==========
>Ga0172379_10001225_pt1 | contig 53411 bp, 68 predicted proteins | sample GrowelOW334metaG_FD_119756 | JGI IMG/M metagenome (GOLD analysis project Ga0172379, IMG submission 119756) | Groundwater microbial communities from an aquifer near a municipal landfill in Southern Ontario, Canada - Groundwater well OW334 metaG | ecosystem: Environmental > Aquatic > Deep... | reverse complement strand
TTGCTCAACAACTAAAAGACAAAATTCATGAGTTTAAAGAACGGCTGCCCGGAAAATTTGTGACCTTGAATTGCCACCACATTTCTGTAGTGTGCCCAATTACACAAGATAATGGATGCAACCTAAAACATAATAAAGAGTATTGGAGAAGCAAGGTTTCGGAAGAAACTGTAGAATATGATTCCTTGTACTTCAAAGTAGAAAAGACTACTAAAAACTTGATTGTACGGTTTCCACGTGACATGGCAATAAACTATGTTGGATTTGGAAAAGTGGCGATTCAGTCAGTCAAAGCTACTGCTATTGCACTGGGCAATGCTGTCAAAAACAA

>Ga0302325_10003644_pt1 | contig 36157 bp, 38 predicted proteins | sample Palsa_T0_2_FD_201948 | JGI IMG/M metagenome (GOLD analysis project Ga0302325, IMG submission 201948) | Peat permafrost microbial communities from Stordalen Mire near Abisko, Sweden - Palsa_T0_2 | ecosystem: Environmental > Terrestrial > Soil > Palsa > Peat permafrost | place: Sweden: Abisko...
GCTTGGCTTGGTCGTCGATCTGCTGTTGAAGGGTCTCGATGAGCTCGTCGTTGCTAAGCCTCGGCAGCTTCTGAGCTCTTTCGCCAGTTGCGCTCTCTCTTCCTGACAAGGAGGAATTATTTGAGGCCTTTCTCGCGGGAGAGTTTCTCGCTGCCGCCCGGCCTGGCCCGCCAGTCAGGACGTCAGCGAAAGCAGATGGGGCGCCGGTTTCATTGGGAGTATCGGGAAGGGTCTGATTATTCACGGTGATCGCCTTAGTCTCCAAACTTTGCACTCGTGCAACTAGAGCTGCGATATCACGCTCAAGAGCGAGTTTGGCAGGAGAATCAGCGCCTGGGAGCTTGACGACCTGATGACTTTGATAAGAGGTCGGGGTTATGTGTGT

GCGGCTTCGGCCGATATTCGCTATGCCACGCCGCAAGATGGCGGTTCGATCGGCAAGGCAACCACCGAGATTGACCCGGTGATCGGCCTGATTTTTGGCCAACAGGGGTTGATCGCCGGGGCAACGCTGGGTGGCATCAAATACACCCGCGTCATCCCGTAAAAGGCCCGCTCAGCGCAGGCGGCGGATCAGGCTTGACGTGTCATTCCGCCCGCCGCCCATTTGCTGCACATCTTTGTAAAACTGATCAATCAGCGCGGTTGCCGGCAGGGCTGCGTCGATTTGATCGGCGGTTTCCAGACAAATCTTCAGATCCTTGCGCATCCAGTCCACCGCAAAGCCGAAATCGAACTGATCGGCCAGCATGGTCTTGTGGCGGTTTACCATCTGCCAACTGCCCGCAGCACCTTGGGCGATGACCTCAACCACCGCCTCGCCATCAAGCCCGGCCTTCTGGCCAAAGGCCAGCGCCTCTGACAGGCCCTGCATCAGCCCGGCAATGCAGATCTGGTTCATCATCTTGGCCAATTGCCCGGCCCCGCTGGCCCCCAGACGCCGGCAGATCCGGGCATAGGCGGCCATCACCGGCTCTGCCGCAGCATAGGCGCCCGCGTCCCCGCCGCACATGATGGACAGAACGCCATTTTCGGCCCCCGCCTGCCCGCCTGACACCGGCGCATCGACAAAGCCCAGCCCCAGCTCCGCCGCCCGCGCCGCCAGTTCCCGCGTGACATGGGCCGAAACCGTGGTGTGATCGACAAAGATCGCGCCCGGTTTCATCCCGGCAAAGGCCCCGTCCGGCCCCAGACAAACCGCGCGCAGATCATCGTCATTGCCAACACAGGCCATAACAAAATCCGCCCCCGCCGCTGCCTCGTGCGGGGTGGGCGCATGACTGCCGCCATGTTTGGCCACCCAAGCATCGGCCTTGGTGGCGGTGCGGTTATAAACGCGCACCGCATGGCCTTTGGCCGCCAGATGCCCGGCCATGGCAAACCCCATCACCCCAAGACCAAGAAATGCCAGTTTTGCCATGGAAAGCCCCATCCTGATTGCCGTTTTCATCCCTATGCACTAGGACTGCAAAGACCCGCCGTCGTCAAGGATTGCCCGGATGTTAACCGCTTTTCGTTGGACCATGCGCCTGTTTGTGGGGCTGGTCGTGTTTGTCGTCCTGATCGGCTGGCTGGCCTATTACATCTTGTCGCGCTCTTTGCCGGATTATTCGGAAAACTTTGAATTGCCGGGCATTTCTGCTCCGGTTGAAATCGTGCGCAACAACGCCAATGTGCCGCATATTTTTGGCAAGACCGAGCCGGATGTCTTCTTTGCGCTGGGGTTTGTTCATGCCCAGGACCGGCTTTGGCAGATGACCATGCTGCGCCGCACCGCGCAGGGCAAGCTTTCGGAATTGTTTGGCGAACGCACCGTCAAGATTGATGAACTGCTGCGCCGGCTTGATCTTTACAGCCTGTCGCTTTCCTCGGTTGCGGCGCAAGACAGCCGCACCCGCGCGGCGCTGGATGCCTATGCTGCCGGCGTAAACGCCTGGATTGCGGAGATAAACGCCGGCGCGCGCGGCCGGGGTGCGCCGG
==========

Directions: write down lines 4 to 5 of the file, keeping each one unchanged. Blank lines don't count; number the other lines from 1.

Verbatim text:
GCTTGGCTTGGTCGTCGATCTGCTGTTGAAGGGTCTCGATGAGCTCGTCGTTGCTAAGCCTCGGCAGCTTCTGAGCTCTTTCGCCAGTTGCGCTCTCTCTTCCTGACAAGGAGGAATTATTTGAGGCCTTTCTCGCGGGAGAGTTTCTCGCTGCCGCCCGGCCTGGCCCGCCAGTCAGGACGTCAGCGAAAGCAGATGGGGCGCCGGTTTCATTGGGAGTATCGGGAAGGGTCTGATTATTCACGGTGATCGCCTTAGTCTCCAAACTTTGCACTCGTGCAACTAGAGCTGCGATATCACGCTCAAGAGCGAGTTTGGCAGGAGAATCAGCGCCTGGGAGCTTGACGACCTGATGACTTTGATAAGAGGTCGGGGTTATGTGTGT

GCGGCTTCGGCCGATATTCGCTATGCCACGCCGCAAGATGGCGGTTCGATCGGCAAGGCAACCACCGAGATTGACCCGGTGATCGGCCTGATTTTTGGCCAACAGGGGTTGATCGCCGGGGCAACGCTGGGTGGCATCAAATACACCCGCGTCATCCCGTAAAAGGCCCGCTCAGCGCAGGCGGCGGATCAGGCTTGACGTGTCATTCCGCCCGCCGCCCATTTGCTGCACATCTTTGTAAAACTGATCAATCAGCGCGGTTGCCGGCAGGGCTGCGTCGATTTGATCGGCGGTTTCCAGACAAATCTTCAGATCCTTGCGCATCCAGTCCACCGCAAAGCCGAAATCGAACTGATCGGCCAGCATGGTCTTGTGGCGGTTTACCATCTGCCAACTGCCCGCAGCACCTTGGGCGATGACCTCAACCACCGCCTCGCCATCAAGCCCGGCCTTCTGGCCAAAGGCCAGCGCCTCTGACAGGCCCTGCATCAGCCCGGCAATGCAGATCTGGTTCATCATCTTGGCCAATTGCCCGGCCCCGCTGGCCCCCAGACGCCGGCAGATCCGGGCATAGGCGGCCATCACCGGCTCTGCCGCAGCATAGGCGCCCGCGTCCCCGCCGCACATGATGGACAGAACGCCATTTTCGGCCCCCGCCTGCCCGCCTGACACCGGCGCATCGACAAAGCCCAGCCCCAGCTCCGCCGCCCGCGCCGCCAGTTCCCGCGTGACATGGGCCGAAACCGTGGTGTGATCGACAAAGATCGCGCCCGGTTTCATCCCGGCAAAGGCCCCGTCCGGCCCCAGACAAACCGCGCGCAGATCATCGTCATTGCCAACACAGGCCATAACAAAATCCGCCCCCGCCGCTGCCTCGTGCGGGGTGGGCGCATGACTGCCGCCATGTTTGGCCACCCAAGCATCGGCCTTGGTGGCGGTGCGGTTATAAACGCGCACCGCATGGCCTTTGGCCGCCAGATGCCCGGCCATGGCAAACCCCATCACCCCAAGACCAAGAAATGCCAGTTTTGCCATGGAAAGCCCCATCCTGATTGCCGTTTTCATCCCTATGCACTAGGACTGCAAAGACCCGCCGTCGTCAAGGATTGCCCGGATGTTAACCGCTTTTCGTTGGACCATGCGCCTGTTTGTGGGGCTGGTCGTGTTTGTCGTCCTGATCGGCTGGCTGGCCTATTACATCTTGTCGCGCTCTTTGCCGGATTATTCGGAAAACTTTGAATTGCCGGGCATTTCTGCTCCGGTTGAAATCGTGCGCAACAACGCCAATGTGCCGCATATTTTTGGCAAGACCGAGCCGGATGTCTTCTTTGCGCTGGGGTTTGTTCATGCCCAGGACCGGCTTTGGCAGATGACCATGCTGCGCCGCACCGCGCAGGGCAAGCTTTCGGAATTGTTTGGCGAACGCACCGTCAAGATTGATGAACTGCTGCGCCGGCTTGATCTTTACAGCCTGTCGCTTTCCTCGGTTGCGGCGCAAGACAGCCGCACCCGCGCGGCGCTGGATGCCTATGCTGCCGGCGTAAACGCCTGGATTGCGGAGATAAACGCCGGCGCGCGCGGCCGGGGTGCGCCGG